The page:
Tuareg rebels in northern Mali are closer than ever to the autonomy they have sought since the 1960s.
The international community has watched with distress as Tuareg rebels, and a splinter group of Islamist extremists, have seized control of northern Mali following a chaotic military coup in the capital, Bamako, on March 22nd.
Rebels now control a trio of key northern outposts, Kidal, Gao and Timbuktu, that have eluded them for decades.
A separatist group, the National Movement for the Liberation of Azawad, or MNLA, claims the vast triangle of desert as its homeland, Azawad.
MNLA political spokesman Moussa ag Assarid said the group now controls the territory it wants. All that remains, he said, is to secure the border with Mali. He says they plan to create a secular, democratic state that will regroup all the ethnic groups in northern Mali, not just the Tuaregs. He said northern Mali is a different world from the south. He said they have tried to make do for the past 50 years but they have never truly been Malians. He said independence is now all they will consider.
The MNLA said Tuesday that it is stopping its advance and is now open to talks with the Malian government or regional authority, ECOWAS.
The MNLA is the latest incarnation of a rebellion that has raged on and off in Mali since independence, or even before that if you count Tuareg resistance to French colonial rule. This is the fourth major armed rebellion since 1963.
The Tuareg have their own language and a distinct matriarchal culture. It is the men who must cover their heads and faces with turbans that are said to ward off evil spirits and block out the harsh desert sun and wind.
Jeremy Keenan, an anthropologist and expert on the Tuareg at London's School of Oriental and African Studies, says arbitrarily-drawn colonial boundaries parceled the once nomadic tribes into various nations. "In Niger and Mali, they are majorities in their own regions and they have been marginalized. They have rebelled. It's been a pretty regular phenomenon. When they rebel, the governments usually attack the camps, the women and kids and all this sort of stuff. They feel aggrieved. They feel abandoned by the world and quite rightly they have been," he said.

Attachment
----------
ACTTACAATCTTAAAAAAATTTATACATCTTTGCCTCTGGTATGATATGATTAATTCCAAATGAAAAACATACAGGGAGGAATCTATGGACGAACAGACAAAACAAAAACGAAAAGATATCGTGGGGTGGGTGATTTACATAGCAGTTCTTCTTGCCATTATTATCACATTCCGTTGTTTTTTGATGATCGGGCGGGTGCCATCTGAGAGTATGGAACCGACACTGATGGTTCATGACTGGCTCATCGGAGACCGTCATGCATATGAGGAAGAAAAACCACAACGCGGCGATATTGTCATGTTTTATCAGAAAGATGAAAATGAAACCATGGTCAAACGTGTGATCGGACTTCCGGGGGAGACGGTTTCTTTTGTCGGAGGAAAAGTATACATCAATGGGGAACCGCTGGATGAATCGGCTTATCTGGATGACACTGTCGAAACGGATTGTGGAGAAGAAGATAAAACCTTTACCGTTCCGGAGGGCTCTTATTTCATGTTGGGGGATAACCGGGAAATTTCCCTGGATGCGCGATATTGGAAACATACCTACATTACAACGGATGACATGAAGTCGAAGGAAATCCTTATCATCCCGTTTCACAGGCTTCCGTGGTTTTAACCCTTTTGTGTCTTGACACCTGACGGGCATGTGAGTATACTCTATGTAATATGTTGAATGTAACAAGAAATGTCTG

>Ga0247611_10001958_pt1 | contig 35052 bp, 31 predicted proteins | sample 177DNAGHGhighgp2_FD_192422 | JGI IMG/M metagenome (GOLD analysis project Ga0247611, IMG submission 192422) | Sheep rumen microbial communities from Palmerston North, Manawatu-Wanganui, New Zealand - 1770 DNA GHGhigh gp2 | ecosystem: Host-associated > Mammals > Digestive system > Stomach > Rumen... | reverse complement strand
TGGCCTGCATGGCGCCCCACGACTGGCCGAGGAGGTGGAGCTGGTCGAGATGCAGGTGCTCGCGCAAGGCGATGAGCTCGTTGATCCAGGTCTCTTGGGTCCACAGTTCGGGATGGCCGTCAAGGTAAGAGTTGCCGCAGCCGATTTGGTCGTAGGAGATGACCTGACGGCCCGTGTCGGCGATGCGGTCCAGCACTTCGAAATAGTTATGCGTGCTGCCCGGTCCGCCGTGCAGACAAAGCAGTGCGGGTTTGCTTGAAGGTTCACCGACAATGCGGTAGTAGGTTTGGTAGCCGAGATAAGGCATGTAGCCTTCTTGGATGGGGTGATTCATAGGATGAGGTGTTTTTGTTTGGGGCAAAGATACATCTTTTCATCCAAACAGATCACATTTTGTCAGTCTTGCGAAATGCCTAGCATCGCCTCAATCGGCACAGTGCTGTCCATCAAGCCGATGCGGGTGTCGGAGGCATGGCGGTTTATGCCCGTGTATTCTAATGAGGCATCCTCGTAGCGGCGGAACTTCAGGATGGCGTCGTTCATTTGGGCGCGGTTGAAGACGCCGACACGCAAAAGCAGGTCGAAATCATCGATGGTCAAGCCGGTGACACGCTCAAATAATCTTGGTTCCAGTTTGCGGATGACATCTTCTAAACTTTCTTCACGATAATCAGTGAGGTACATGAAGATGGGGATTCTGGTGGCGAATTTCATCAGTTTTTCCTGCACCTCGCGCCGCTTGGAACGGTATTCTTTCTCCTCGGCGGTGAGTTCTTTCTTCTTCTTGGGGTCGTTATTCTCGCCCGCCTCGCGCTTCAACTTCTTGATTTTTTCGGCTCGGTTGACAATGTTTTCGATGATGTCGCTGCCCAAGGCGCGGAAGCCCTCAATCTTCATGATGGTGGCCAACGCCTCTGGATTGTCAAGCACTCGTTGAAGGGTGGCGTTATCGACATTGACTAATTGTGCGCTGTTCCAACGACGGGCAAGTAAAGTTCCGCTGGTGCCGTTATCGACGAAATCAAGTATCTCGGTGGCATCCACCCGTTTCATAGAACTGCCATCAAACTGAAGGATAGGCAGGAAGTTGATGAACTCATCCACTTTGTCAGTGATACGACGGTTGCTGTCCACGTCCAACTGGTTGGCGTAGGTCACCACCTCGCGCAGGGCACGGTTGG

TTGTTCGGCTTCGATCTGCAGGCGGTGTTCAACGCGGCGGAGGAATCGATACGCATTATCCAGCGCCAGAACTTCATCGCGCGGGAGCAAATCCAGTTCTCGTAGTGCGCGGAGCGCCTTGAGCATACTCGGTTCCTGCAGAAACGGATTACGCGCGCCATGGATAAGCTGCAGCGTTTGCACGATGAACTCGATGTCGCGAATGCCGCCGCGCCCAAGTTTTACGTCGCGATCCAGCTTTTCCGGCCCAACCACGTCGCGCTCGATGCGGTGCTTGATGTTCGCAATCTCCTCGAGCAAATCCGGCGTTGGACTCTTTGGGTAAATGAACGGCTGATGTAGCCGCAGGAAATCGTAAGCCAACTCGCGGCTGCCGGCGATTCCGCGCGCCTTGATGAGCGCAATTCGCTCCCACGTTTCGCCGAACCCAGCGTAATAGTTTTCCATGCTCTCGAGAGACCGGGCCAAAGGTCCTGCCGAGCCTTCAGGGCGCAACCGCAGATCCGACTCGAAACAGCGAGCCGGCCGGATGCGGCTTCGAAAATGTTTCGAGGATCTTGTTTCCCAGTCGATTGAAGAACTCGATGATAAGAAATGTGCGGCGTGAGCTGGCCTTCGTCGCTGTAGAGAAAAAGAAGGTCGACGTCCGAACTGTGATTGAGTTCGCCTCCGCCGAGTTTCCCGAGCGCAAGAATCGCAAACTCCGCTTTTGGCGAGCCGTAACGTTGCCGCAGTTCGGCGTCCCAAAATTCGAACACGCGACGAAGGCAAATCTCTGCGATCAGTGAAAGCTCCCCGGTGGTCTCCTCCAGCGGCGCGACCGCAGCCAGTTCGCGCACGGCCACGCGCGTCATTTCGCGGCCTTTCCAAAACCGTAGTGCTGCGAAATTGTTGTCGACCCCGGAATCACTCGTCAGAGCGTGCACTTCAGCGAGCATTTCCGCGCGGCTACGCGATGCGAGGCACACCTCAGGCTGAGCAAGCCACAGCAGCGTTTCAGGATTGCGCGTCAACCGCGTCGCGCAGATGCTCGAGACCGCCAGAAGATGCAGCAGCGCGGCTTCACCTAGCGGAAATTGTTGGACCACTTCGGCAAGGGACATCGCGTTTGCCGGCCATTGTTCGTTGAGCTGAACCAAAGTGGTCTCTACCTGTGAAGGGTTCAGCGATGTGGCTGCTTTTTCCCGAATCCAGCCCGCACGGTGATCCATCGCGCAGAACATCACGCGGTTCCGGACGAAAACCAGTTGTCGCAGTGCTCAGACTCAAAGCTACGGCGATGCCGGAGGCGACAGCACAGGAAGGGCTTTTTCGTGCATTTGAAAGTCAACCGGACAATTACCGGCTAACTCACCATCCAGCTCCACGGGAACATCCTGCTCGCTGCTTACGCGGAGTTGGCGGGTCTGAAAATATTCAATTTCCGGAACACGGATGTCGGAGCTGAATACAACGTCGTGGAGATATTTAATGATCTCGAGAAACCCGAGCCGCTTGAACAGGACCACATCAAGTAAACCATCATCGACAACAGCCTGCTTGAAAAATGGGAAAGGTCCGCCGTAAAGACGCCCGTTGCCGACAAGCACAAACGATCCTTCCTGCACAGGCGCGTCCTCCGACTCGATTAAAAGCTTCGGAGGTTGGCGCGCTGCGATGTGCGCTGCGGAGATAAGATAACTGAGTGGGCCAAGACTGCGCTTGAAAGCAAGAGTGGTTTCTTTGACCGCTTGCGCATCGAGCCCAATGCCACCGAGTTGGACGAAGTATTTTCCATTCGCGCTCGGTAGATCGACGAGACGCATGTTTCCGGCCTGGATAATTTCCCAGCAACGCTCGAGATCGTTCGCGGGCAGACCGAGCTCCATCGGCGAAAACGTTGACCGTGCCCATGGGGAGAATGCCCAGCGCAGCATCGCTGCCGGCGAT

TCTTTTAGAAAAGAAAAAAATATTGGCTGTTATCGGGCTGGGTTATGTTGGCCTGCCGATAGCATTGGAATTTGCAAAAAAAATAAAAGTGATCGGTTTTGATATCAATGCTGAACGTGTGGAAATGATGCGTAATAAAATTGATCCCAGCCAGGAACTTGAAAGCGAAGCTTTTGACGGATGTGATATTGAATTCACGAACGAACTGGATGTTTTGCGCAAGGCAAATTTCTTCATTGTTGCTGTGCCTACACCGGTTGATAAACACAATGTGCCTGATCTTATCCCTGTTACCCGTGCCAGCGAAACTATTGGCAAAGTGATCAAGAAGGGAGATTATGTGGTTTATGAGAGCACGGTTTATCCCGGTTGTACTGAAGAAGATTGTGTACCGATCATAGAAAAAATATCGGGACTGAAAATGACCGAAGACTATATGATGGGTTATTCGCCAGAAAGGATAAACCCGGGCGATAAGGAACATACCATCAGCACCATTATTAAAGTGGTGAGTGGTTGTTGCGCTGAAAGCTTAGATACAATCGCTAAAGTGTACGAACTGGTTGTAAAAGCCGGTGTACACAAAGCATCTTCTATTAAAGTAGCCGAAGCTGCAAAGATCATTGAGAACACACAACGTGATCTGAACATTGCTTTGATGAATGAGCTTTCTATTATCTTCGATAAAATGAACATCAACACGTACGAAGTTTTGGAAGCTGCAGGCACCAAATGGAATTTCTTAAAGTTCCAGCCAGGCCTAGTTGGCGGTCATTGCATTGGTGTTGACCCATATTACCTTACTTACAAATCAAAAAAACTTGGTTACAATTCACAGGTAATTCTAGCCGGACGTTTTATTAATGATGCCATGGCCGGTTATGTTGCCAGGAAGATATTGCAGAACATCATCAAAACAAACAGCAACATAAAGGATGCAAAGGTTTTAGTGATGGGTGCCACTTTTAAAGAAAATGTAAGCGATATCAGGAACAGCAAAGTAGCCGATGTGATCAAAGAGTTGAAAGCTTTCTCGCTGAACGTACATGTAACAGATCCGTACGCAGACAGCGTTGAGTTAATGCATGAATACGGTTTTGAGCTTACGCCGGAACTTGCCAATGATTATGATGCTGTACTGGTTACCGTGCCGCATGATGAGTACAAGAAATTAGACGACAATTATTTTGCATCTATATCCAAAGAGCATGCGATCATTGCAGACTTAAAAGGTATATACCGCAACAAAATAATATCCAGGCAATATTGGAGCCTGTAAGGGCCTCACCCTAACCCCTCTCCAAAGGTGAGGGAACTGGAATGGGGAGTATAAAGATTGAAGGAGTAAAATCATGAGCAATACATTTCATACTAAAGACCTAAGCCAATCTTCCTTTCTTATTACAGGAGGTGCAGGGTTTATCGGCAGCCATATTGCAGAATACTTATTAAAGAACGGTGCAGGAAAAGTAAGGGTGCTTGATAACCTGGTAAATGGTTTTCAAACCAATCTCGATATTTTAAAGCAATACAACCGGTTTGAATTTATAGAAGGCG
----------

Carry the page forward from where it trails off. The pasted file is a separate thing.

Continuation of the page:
The Malian government has defused previous rebellions with largely unkept promises for decentralization and development.
This rebellion, launched on January 17, is unique for several reasons.
The MNLA is a new group, created last October by veterans of previous rebellions as well as pro-Gadhafi Tuareg fighters returning from Libya. They brought with them the heavy arms and battlefield know-how that have catapulted the MNLA to a new level of military sophistication.
However, Keenan says the rebels are not invincible. "They are in a stronger position at the moment than they've ever been in the past but it's not the strongest on earth. They're not a vast army. They're small in number. Where are they going to get reequipped from? They haven't got an arsenal up the road. They haven't got Gadhafi behind them. They haven't got France that's going to step in and help. OK, they can help themselves to government armories in Gao and elsewhere when they get there. They know the desert. They can control the desert, that is until the helicopter gunships come in," he said.
Mali's much-condemned military junta has called for international help to stop the rebellion. Regional bloc ECOWAS has warned the rebels to halt their advance and says it is putting a military force on standby. France referred the situation to the U.N. Security Council.
Another unique element of this rebellion is the involvement of a small but visible extremist group, Ansar Dine, that wants shariah, or Islamic law, applied in northern Mali. The group, whose name means "Defenders of the Faith," broke off from the MNLA in March.